Mindy Mason (left) visited the park bearing her late brother's name nearly 35 years after the dedication ceremony she attended in August 1972. “I was glad to see my brother’s memorial still here,” she said. “Really, I learned quite a bit more about the mission of Yuma Proving Ground: I knew that they tested artillery and tanks, but that’s all I knew. I had a great time.”
Mindy Mason (left) visited the park bearing her late brother's name nearly 35 years after the dedication ceremony she attended in August 1972. “I was glad to see my brother’s memorial still here,” she said. “Really, I learned quite a bit more about the mission of Yuma Proving Ground: I knew that they tested artillery and tanks, but that’s all I knew. I had a great time.” (Photo Credit: Mark Schauer) VIEW ORIGINAL

Stephen F. Mason was quintessentially American.

The son of a World War II veteran, he was born in Peoria, Illinois in 1946 and had a typical upbringing of his time and place.

An avid churchgoer with his parents and younger sister, Mindy, he graduated college with high honors, began his dream job as a school teacher, and intended to eventually go to graduate school.

It was 1969, and nearly 500,000 of Mason’s countrymen were fighting half a world away in Vietnam. Unlike his father’s war, Vietnam was already a lengthier conflict waged in more nebulous circumstances, all while a polarized civilian population at home watched on television. Nonetheless, Mason enlisted.

“His draft number was seven,” recalled Mindy Mason. “He felt like he had to enlist to do what he wanted to do.”

What he wanted to do was study meteorology, and in May 1970 now-Spc. Mason arrived at Yuma Proving Ground. Though civilian workers outnumbered uniformed personnel then, they did not do so at the dramatic rate they do today. In those days, the majority of the test officers were company-grade officers and the crew chiefs were non-commissioned officers. Since military conscription didn’t cease until 1973, many of the troops at the proving ground during Mason’s tour here were draftees. As such, the post closely resembled a typical Army garrison, albeit on a smaller scale. At that time, YPG had a 15 bed hospital staffed with four uniformed physicians, including cardiac and internal medicine specialists, as well as a surgeon. The post dentist held the rank of lieutenant colonel, and the post meteorology team was comprised of dozens of uniformed personnel using mechanical or analog equipment.

Even then, YPG’s primary mission was the test and evaluation of artillery. However, the proving ground was just beginning another major activity, testing and integrating weapon systems into helicopters. The AH-56 Cheyenne was the Army’s first attempt to build a dedicated attack helicopter, a need that was ultimately filled by the iconic Apache.

Though the Cheyenne was never fielded, its testing at YPG resulted in a significant influx of aviation testers from Maryland’s Aberdeen Proving Ground and the construction of expensive and sophisticated infrastructure like runways, and laser and optical tracking sites that in upgraded form continue to support manned and unmanned aviation testing to this day. The Cheyenne test drew a number of high profile visitors, including astronaut Neil Armstrong in 1971.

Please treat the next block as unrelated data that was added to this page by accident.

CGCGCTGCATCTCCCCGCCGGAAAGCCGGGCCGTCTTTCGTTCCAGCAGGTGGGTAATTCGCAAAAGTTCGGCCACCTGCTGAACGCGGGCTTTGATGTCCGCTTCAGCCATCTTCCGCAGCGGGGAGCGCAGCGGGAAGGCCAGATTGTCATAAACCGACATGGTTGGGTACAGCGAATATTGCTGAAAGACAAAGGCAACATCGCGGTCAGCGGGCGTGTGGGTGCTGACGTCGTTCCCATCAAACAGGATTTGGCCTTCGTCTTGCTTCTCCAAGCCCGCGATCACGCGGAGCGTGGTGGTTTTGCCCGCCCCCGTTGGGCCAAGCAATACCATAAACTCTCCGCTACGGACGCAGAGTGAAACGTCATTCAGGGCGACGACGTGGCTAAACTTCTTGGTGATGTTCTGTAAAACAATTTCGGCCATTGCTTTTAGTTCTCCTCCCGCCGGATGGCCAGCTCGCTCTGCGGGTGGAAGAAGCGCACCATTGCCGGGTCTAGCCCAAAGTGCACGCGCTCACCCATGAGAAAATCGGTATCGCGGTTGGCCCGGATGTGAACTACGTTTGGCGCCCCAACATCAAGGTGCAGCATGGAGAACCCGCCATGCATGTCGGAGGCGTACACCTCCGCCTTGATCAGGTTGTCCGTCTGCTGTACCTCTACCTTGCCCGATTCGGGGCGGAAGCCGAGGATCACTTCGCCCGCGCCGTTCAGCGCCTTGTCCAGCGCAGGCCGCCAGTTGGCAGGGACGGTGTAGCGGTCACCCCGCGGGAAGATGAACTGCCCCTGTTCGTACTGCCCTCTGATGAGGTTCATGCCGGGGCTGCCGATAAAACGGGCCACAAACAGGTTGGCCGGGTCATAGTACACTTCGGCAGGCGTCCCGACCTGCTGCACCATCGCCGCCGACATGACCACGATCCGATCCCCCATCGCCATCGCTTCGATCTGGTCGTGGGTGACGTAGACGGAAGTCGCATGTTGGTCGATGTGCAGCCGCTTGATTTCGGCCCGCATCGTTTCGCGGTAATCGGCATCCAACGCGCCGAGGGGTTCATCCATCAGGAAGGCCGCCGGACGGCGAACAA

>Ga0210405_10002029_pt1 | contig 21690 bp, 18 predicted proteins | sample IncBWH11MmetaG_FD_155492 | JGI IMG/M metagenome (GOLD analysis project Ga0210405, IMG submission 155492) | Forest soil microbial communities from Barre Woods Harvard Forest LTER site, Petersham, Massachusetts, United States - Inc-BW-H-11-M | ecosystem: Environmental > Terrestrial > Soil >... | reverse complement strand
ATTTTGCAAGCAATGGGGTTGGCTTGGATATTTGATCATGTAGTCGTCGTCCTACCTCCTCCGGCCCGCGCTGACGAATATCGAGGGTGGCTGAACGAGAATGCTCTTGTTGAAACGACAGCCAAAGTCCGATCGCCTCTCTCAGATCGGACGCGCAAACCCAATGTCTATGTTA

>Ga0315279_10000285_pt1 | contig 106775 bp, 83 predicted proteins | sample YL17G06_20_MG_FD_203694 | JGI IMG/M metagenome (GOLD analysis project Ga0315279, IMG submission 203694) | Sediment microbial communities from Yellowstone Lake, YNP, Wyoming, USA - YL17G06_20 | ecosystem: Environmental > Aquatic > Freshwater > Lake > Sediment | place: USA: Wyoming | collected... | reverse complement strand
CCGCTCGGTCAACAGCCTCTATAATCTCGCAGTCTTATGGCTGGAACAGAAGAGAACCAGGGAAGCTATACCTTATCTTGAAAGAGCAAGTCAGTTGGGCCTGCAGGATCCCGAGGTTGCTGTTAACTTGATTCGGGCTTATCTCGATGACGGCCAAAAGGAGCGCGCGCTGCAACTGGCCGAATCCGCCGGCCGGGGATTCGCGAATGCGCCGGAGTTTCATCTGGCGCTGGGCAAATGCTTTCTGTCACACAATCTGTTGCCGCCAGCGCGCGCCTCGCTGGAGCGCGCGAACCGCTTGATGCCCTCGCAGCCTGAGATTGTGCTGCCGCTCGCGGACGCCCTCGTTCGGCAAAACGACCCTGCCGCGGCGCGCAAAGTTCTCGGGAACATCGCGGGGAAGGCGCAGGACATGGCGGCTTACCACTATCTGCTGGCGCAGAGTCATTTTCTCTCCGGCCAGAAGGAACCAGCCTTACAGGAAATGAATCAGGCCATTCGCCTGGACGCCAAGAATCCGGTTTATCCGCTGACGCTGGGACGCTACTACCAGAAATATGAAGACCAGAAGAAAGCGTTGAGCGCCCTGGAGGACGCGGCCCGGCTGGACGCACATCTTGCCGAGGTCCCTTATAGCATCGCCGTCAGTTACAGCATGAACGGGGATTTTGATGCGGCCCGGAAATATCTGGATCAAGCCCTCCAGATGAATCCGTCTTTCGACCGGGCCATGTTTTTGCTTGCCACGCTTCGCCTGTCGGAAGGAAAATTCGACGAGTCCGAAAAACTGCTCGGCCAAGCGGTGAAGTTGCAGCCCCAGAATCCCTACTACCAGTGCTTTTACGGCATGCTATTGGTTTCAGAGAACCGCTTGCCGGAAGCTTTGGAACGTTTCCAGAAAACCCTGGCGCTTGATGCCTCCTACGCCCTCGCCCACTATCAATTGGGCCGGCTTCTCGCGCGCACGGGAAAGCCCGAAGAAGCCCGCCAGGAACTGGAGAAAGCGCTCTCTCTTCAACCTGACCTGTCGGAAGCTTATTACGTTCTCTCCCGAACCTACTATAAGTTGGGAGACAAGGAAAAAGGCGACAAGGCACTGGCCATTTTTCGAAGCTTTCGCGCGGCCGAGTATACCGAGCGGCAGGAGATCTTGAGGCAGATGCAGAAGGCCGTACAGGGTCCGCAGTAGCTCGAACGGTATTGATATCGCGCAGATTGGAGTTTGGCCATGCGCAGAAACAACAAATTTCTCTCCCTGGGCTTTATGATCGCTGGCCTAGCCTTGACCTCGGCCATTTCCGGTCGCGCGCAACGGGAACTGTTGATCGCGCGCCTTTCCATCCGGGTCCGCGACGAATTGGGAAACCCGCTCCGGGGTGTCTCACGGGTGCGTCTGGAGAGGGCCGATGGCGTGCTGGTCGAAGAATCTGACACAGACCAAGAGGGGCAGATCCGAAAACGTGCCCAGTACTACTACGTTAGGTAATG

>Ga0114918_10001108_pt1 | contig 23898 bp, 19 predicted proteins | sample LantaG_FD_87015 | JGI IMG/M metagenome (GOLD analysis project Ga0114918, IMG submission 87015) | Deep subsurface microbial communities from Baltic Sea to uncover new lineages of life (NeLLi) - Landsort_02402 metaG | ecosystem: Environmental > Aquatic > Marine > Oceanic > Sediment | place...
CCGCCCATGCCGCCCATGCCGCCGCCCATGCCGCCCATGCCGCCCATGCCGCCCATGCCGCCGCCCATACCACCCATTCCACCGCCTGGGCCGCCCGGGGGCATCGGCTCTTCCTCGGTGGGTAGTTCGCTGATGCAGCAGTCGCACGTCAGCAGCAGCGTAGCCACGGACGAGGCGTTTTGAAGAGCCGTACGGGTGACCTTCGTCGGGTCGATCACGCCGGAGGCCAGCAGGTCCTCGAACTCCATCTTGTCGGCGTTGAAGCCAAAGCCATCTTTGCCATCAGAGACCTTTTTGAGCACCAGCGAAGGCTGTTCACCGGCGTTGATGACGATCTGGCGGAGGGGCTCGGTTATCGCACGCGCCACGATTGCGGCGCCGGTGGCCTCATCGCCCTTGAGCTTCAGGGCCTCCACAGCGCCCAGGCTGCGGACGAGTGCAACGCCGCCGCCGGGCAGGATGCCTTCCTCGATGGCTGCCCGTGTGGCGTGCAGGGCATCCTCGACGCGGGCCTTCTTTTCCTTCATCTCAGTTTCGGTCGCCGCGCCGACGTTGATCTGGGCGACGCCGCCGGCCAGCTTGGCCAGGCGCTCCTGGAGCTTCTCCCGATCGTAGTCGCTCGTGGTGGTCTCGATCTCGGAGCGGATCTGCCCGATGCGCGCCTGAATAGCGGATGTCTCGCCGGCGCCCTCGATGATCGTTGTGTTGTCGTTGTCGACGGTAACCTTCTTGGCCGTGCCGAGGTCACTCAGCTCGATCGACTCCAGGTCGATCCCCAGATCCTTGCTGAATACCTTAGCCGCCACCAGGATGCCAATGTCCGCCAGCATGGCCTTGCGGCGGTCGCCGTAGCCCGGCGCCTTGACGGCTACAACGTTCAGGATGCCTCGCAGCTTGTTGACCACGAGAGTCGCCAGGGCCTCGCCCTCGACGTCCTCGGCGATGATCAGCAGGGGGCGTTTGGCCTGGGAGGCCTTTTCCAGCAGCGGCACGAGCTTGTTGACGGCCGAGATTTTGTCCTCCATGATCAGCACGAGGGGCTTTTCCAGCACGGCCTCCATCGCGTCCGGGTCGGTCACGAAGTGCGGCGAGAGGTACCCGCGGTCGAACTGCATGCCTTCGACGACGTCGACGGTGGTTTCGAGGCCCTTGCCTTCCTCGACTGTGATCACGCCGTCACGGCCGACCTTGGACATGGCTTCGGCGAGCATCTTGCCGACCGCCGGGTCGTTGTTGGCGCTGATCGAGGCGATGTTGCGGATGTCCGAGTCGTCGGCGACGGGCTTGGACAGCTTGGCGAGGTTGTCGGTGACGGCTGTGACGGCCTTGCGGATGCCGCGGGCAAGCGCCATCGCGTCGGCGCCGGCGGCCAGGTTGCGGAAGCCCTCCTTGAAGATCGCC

It was in this environment that Mason worked, and he quickly made a mark on the tight-knit post. After duty hours he was a Sunday School teacher at the post chapel and taught part-time at James D. Price Elementary School.

“He liked being outside and he liked being a teacher, passing on whatever knowledge he had,” recalled Mindy Mason. “He was very ethical and always interested in the community and civic-minded things.”

With his buddy Paul Stone he also served as an assistant Boy Scout troop leader.

“He and my brother were good friends who met here,” said Mason. “They took some boys from the scout troop here to the High Sierras outside Bishop, Calif.”

That was in the summer of 1971. By fall, scientists from several California colleges and universities involved in Operation Foggy Cloud, an effort that tested fog-dispersing measures to help aircraft land safely, were conducting experiments at an airport near Humboldt State University. Soliciting meteorology team help from YPG, Mason took on the challenge and spent several weeks on temporary duty there. On November 1st, Mason and another test worker were holding a tethered weather balloon when an unexpected wind gust carried the balloon a mile downwind into a high voltage power line. Mason’s metallic tether electrocuted him. He was 24 years old.

Mason was so highly regarded among the youth of the post that the following summer YPG’s command allowed the local Boy and Girl Scouts to build a park on the installation and name it in Mason’s memory. YPG commander Col. Norman Robertson and other local dignitaries joined the youngsters in hosting the Mason family for a dedication on August 10, 1972. Mason’s parents, sister, and aunts were in attendance.

“It was a really nice dedication,” recalled Mason. “The Scouts were here and the commander spoke. It was an honor to get a tour and meet the commander.”

Mindy Mason was 16 years old at the time, and hadn’t returned to YPG since until recent years, when she paid a reflective visit to the park on Howard Cantonment Area named for her late brother so many years ago. She also toured YPG’s Heritage Center and the offices of YPG’s Meteorology Team, which have been located in the same building since the 1950s.